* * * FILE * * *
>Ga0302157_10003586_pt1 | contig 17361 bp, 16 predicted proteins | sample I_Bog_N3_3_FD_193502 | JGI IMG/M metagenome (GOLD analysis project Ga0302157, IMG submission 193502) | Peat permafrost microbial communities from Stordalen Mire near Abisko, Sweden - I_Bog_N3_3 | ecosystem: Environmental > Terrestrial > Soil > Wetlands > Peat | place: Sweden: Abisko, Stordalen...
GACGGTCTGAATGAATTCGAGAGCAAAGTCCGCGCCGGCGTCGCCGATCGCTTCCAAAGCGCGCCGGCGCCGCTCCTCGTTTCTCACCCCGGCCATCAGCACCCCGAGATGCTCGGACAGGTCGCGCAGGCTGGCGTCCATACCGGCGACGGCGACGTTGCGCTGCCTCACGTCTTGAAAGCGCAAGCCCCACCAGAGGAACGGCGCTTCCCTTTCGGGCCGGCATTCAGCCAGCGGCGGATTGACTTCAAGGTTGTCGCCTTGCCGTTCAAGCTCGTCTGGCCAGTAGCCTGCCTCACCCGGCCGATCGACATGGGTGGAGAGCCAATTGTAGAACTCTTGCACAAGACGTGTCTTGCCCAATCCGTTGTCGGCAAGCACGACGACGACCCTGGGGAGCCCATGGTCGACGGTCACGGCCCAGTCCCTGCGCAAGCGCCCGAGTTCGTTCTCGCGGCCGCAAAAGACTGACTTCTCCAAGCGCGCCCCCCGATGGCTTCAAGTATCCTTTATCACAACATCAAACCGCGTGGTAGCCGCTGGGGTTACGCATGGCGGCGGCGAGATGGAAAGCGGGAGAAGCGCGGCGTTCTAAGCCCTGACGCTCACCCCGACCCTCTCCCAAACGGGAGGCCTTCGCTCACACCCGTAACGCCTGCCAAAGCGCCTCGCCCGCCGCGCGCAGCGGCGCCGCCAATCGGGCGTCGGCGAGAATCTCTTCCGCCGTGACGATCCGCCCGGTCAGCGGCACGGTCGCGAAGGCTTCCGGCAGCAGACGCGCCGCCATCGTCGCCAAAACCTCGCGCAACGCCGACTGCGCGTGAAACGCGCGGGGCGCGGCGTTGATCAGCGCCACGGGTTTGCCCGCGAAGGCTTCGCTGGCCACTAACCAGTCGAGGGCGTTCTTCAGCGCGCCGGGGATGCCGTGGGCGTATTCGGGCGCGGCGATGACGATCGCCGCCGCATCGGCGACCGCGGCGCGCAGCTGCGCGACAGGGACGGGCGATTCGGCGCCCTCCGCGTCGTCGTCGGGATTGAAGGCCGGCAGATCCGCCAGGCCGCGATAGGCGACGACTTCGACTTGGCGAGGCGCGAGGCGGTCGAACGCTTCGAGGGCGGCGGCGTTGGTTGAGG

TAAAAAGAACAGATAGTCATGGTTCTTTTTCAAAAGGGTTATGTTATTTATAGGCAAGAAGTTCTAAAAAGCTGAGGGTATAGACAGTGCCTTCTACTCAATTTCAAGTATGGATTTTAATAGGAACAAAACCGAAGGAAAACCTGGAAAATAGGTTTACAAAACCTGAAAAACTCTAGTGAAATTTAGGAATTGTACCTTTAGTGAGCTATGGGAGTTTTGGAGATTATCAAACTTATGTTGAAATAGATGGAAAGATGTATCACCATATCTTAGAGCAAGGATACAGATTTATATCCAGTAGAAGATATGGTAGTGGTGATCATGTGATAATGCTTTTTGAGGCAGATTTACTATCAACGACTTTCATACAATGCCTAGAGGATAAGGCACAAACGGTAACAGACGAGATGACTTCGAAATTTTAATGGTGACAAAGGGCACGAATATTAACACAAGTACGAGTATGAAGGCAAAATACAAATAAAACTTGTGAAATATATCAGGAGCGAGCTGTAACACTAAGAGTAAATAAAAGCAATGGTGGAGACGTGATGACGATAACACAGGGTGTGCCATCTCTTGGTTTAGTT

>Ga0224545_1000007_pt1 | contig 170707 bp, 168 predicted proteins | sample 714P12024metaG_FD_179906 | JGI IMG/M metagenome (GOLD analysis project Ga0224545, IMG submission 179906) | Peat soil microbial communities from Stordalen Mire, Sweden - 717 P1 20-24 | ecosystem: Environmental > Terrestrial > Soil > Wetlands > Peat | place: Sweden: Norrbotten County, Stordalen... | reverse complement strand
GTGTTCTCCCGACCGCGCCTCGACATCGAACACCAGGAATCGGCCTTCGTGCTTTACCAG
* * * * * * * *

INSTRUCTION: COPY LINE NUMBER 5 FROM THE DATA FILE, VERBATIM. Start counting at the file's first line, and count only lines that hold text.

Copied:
GTGTTCTCCCGACCGCGCCTCGACATCGAACACCAGGAATCGGCCTTCGTGCTTTACCAG